As we close out the year and look ahead to the next, we take this opportunity to reflect on the groundbreaking research findings that emerged from Caltech in 2023. From furthering humanity's knowledge of and response to viruses, to refining the use of autonomous technologies, to leveraging advanced instrumentation to bring greater clarity on our universe and our place within it, Caltech continues to powerfully and meaningfully shape understanding of and interaction with the world. Here are some highlights.
Shaking and Quaking Earth and Moon
New insights into earthquake physics that could improve early warning systems emerged from the use of existing underground fiber-optic cables, while a study of earthquake swarms on the eastern side of the Sierra Nevada mountains in California led researchers to conclude that the Long Valley caldera, the remains of a volcanic eruption occurring 760,000 years ago, is simply settling from the effects of the ancient event and not heading toward another one.
Far more distant quakes—on the Moon—were examined using data from seismometers placed by Apollo astronauts on the lunar surface five decades ago. With the help of machine learning, researchers showed that the Moon shakes more often and more predictably than Earth, principally because of the extreme swings of temperature experienced by its atmosphere-less surface. Along with these "thermal" moonquakes, regular moonquakes were found to occur each morning, caused by vibrations of the abandoned Apollo 17 lunar lander structure as it expands and contracts with changes in surface temperature.
The theory that the Moon itself is the result of a collision between Earth and another planetary body—called Theia—gained support from Caltech researchers, while a modeling study suggested our solar system's inner planets and the moons of the outer planets, as well as numberless "super-Earths" scattered across the universe, may all be the result of a single mechanism of rocky planet formation that takes place in a narrow band around stars or planets, where competing forces turn vapor into solids.
Surveying the Cosmos and Finding Exoplanets, Two-Faced Stars, and Gravitational Waves
Thanks to spectral emission data obtained by the Caltech-led Keck Cosmic Web Imager, located at the W. M. Keck Observatory atop Maunakea on the island of Hawai'i, we are able to view the cosmic web, streams of gas-feeding galaxies that are faint and therefore difficult to visualize, with greater precision than ever before. Caltech teams unveiled a hot gas giant planet about the size of our Jupiter, located some 12,000 light years away, that is being devoured by its sun (just as our Sun will consume Mercury, Venus, and probably Earth, in 5 billion years). Also discovered was a highly unusual white dwarf star that shows two very different faces to Earth-based telescopes as it rotates on its axis every 15 minutes, one composed primarily of hydrogen and the other of helium.
The Nanohertz Observatory for Gravitational Waves (NANOGrav), using data from radio telescopes that monitor dead stars known as pulsars, provided Caltech astronomers with increased confidence that in addition to the supermassive events that produce gravitational waves that can be detected by LIGO (the Laser Interferometer Gravitational-wave Observatory located in Hanford, Washington, and Livingston, Louisiana), there is a background hum, or slow-rolling sea of gravitational waves throughout the universe. For its part, LIGO extended its observations beyond the quantum limit using a technology called "squeezing" that allows quantum noise to be manipulated to improve detection and analysis of incoming gravitational waves.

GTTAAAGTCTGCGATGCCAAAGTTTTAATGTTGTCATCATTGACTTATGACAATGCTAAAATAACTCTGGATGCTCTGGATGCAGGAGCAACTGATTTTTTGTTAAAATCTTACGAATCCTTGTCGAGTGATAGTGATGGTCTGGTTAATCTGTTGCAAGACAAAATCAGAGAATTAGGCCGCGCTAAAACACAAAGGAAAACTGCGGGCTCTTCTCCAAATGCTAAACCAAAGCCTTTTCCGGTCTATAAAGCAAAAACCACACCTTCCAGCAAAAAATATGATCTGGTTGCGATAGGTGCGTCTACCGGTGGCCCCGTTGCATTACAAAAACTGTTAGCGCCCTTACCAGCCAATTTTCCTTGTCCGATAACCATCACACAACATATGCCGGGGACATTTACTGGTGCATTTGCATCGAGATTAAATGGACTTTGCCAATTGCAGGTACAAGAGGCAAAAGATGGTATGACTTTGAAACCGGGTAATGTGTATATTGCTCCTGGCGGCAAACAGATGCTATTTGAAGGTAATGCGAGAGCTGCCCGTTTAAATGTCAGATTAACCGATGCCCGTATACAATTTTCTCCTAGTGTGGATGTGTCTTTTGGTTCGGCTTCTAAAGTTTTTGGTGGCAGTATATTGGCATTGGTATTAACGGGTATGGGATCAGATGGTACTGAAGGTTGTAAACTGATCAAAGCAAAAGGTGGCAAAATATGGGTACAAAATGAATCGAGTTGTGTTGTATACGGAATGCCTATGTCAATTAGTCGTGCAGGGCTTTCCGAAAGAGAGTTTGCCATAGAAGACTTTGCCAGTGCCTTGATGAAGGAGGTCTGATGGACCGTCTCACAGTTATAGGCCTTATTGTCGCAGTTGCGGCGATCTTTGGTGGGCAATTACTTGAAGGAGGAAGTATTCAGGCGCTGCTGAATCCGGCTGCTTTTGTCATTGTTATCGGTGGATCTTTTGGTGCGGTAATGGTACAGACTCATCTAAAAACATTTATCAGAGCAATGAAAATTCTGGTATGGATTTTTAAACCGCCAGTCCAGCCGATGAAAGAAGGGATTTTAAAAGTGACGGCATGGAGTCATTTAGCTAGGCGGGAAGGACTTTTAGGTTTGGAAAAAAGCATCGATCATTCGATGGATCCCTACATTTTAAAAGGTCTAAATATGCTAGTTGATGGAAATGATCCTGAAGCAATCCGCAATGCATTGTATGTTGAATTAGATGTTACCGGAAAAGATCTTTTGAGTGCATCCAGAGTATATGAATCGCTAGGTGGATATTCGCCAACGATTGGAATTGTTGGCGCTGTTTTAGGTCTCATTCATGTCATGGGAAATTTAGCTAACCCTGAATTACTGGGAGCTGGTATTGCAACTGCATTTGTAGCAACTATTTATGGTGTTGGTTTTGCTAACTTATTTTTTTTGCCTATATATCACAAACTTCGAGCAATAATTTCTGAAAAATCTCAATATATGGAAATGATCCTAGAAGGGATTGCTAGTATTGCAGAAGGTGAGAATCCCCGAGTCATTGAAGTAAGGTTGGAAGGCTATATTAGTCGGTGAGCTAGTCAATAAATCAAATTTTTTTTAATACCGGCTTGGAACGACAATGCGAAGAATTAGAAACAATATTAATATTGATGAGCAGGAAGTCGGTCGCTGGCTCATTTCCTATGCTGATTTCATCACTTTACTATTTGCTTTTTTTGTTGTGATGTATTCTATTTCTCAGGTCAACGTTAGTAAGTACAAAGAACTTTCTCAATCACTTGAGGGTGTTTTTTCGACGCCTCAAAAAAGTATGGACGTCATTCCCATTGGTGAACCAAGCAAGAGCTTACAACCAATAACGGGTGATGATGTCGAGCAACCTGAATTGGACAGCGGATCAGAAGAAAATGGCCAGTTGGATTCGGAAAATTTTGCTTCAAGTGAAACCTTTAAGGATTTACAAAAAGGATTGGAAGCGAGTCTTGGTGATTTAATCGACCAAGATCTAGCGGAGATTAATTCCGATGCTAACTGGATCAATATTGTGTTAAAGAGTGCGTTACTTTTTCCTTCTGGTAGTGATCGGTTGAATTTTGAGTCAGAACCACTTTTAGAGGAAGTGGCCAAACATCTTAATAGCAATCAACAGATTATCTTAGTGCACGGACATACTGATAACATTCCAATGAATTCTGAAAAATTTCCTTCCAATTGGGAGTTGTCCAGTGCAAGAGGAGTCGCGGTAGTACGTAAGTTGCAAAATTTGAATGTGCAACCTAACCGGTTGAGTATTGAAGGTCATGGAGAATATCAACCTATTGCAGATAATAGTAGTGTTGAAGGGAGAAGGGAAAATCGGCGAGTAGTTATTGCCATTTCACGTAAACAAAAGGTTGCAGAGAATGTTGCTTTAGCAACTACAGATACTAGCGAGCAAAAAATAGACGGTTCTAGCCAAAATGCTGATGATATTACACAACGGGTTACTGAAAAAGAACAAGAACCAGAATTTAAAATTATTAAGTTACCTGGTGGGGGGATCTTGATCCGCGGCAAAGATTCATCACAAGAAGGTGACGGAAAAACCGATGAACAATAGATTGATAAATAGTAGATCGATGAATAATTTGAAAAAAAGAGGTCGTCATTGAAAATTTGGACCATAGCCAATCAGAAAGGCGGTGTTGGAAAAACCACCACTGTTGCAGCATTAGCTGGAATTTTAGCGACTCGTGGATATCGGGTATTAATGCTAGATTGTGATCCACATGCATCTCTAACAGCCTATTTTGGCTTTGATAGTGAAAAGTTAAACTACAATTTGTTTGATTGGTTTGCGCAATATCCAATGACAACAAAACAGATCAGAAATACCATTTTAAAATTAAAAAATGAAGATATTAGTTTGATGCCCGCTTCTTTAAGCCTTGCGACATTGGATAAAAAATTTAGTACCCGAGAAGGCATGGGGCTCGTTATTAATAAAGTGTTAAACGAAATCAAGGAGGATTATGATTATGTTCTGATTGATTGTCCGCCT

Much closer to home, the basement of the Cahill Center for Astronomy and Astrophysics on the Caltech campus has served throughout 2023 as the site for testing the instrumentation of the SPHEREx (Spectro-Photometer for the History of the Universe, Epoch of Reionization and Ices Explorer) space telescope, scheduled for launch in 2025. SPHEREx will map the entire sky at infrared wavelengths.
Understanding Ourselves Through Modern Science and Ancient Documents
Sodium is a key nutrient for humans, but there can be a fine line between consuming too little or far too much. This year, Caltech biologists pinpointed the areas of the brain that give us an appetite for salt when we need it and the ability to tolerate high levels of salt in food and water. They also used machine learning to gain insight into the unique neural mechanisms of anger and our perception of beauty in art.
Despite their promise and interrogatory power, new technologies cannot probe the behavior of people who lived centuries ago. To that end, a Caltech historian developed a method to learn more about the ordinary people of early medieval Europe using documents collected by ecclesiastical authorities of the time that record economic transactions, marriages, divorces, inheritances, disputes, and more.
Improving Human Health Through AI, Wearable Sensors, and Artificial Embryos
In 2023, Caltech researchers continued their quest to improve modern medicine and the human condition through a variety of methods, including artificial intelligence (AI), computer models, wearable sensors, cutting-edge imaging technology, and more.